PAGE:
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Sunday, June 28th, offered as fine of weather seen at any of the
The Mouse River Park Centennial was opened in grand style at noon with a parade featuring over 30 entries, including several individuals and their vehicles, the Tolley ambulance and fire crews, local businesses like Wes’s Bar, the Renville Elevator Company, the Country Mouse, and the Mouse River Park Cafe, and area fans of the park such as the City of Kenmare, MTI, SRT, Farmers Union Oil, the Flower House Garden Center and more. Children and adults alike lined the gravel road winding along the river and around the park’s center, applauding the gymnasts from CheerMagic in
Some visitors swamped the commemorative T-shirt table, while others scrambled to buy their copies of a
By 2 pm, though, events shifted to the auditorium, where a stage bedecked in red, white and blue and bouquets of fresh cut peonies hosted a variety of musical talent from the area, emceed by Louise Stark, for the 73rd annual program of the Renville County Old Settlers Association.
Stark offered a brief summary of the Park’s history, including the story of local homesteader Andrew Kragh, who was hired by Emily Grinnell during the summers of 190 and 1908 to clear the park area of horse and cattle manure before the area was platted. The program included musical styles from country to classical, and gospel to patriotic, with a bit humor thrown in by the Soggy Mouse River Boys Joe Ethen, Duane Stark and Les Randash performing “Man of Constant Sorrows” in costume.
Jim Mayfield of
The always-popular Dakota Rose Band, with Larry Nelson, Karen Rath and Floyd Borud, performed a few crowd favorites, including an up-tempo rendition of “Home Sweet Home,” and violinist Donna Randash charmed the audience with two solos, accompanied by Pastor Norman Paskowsky at the keyboard.
Mabel Perron, age 99 of Mohall, won the title of Queen for the Old Settlers Association, while Hugh Hiley of Mohall and Finn Hellebust of Tolley were both crowned king at age 89.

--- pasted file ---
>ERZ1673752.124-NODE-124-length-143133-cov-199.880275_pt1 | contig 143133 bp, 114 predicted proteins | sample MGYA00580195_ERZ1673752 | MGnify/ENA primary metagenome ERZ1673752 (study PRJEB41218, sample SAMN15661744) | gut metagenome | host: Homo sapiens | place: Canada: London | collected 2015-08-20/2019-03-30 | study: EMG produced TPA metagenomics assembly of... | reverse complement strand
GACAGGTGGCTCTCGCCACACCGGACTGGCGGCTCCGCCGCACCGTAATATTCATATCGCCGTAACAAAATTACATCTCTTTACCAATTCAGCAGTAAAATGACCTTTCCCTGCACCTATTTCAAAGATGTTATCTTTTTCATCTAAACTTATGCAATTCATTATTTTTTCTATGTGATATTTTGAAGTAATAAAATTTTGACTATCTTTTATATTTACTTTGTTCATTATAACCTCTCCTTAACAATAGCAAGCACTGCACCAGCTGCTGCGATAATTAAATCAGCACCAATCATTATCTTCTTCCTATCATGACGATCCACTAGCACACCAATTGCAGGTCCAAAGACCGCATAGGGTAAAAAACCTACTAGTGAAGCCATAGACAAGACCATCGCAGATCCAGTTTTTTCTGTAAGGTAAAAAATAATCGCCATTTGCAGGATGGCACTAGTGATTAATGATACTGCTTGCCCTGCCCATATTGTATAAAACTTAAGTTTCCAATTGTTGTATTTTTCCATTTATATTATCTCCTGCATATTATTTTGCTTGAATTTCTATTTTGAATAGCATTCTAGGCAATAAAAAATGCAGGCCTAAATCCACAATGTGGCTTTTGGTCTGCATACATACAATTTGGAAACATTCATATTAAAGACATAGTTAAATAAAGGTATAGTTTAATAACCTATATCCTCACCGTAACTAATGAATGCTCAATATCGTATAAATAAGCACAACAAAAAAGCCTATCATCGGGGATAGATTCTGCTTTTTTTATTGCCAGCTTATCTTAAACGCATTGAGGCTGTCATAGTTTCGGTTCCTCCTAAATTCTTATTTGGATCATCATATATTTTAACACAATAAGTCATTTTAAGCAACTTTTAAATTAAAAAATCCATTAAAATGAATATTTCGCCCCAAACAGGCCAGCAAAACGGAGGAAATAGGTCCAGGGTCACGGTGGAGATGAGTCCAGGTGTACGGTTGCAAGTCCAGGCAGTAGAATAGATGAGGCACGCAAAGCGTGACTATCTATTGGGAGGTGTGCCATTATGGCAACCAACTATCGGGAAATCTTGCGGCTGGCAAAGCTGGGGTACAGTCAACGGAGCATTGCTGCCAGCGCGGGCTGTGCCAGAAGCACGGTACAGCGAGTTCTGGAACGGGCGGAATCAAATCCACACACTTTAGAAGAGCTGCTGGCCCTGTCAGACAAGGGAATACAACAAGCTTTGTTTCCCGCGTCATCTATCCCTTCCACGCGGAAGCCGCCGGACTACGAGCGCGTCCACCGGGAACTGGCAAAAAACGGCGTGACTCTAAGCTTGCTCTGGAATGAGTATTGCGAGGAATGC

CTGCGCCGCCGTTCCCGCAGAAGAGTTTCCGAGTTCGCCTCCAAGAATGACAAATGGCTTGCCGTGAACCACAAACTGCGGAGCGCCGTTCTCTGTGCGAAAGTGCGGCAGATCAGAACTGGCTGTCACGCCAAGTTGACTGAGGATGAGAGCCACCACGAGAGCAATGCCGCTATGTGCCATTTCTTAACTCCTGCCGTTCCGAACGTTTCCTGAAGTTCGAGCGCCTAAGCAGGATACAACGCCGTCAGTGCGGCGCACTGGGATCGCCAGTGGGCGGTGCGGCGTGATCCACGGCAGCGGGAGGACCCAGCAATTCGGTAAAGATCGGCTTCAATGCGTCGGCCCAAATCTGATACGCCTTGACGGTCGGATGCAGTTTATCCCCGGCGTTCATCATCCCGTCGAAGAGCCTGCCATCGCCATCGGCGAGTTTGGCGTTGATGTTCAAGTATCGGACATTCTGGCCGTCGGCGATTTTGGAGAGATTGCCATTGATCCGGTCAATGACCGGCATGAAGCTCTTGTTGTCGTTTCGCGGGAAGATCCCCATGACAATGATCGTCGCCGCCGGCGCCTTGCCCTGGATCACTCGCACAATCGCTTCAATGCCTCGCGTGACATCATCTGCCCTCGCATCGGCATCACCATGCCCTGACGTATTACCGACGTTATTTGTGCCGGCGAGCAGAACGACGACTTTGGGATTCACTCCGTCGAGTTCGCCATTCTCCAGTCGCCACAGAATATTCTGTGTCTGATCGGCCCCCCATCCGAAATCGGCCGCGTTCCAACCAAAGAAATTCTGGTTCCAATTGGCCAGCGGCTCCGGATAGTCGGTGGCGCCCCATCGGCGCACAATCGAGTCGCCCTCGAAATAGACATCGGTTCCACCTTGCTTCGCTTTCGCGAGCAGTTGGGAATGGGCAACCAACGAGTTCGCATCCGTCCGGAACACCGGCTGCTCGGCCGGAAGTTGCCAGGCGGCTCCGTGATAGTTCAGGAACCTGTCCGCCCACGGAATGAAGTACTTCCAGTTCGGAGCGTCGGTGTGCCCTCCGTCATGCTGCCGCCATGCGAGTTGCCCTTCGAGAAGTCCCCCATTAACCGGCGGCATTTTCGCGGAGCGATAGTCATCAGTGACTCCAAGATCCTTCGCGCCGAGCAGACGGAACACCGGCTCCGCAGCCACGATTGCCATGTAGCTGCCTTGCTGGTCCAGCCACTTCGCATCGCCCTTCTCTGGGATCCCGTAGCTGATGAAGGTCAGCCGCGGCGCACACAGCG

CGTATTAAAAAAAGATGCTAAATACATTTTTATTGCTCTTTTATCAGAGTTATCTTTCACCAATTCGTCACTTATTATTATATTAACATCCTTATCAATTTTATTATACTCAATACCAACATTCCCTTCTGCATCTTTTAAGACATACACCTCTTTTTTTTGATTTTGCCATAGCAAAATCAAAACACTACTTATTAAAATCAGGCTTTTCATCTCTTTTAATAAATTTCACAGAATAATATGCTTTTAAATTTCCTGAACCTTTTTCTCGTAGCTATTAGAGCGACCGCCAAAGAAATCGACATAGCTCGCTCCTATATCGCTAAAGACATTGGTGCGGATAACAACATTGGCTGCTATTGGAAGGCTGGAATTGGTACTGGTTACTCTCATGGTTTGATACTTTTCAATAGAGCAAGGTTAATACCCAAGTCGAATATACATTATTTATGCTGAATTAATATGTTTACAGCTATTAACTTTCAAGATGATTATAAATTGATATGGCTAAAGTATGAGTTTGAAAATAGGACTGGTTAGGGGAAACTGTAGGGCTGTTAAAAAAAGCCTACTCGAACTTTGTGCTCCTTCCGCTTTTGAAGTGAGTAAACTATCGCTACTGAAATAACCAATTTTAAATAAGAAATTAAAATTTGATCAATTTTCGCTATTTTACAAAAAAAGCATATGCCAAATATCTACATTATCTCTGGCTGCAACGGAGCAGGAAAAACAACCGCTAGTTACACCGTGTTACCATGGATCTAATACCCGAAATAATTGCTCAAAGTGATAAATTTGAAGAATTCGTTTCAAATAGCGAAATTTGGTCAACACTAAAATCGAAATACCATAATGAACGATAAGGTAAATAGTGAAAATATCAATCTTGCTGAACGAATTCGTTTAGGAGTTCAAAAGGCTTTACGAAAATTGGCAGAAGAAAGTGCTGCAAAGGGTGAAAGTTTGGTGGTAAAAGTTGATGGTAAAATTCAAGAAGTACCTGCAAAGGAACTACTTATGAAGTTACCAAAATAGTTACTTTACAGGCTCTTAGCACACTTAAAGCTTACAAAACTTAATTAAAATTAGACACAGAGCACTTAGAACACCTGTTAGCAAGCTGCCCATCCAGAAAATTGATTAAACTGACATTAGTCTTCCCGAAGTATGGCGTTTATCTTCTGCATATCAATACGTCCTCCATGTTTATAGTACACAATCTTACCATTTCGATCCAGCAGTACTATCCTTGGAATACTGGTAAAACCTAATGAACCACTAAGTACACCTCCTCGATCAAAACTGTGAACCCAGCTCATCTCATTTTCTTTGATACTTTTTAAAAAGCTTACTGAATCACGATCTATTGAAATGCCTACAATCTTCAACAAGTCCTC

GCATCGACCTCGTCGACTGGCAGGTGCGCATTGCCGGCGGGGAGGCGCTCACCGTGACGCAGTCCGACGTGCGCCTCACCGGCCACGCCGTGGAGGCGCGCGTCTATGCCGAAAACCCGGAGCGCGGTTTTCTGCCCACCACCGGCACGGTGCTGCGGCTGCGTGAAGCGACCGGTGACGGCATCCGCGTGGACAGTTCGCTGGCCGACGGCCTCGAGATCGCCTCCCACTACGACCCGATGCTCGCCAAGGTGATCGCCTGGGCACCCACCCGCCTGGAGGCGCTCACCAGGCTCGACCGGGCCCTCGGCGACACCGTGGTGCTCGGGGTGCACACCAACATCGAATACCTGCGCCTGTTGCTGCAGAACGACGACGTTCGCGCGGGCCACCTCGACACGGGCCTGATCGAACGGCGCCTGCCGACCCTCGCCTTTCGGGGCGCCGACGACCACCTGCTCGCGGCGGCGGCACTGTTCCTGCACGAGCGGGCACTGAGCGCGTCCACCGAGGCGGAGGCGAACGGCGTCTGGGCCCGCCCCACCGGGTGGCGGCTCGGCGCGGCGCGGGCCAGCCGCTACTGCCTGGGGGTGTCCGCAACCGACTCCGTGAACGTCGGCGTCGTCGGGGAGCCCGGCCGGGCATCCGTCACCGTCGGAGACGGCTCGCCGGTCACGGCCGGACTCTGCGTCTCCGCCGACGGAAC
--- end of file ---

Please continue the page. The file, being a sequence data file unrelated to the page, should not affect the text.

The program closed with a memorial moment for Mathilda Smith, the last charter member of the Renville County Old Settlers Association who died this past year at the age of 107. Stark also read from her original poem, “The Pioneers,” which closed with the lines:
Their faith never faltered
They kept their vows sacred
And their faith in God.
Beverly Aper of
Aper heard the stories from her mother about her grandparents’ involvement with the park’s origin. “Originally, there was no bridge, so they built a walking bridge across the river for people coming from the east,” she said. Her grandmother cooked meals for the bridge workers, and her grandfather capitalized on the opportunity by feeding and watering, for a fee, the horses left in his yard while their owners and riders enjoyed a day at the park.
Aper’s mother, Alice Kragh Hunter, started working in the park cafe, still in the original building, when she was 15 years old. Alice and her siblings also stored and washed the wooden platforms people rented to set their tents on during summer camping trips.
“My grandpa and grandma moved here in 1905 and had seven kids on the farm,” Aper said. “The Park helped raise those kids.”
Aper, who is a retired teacher, tries to return to
Many of her memories were provided by her mother’s stories, told on Sundays in
While Aper and other guests were recalling their own memories of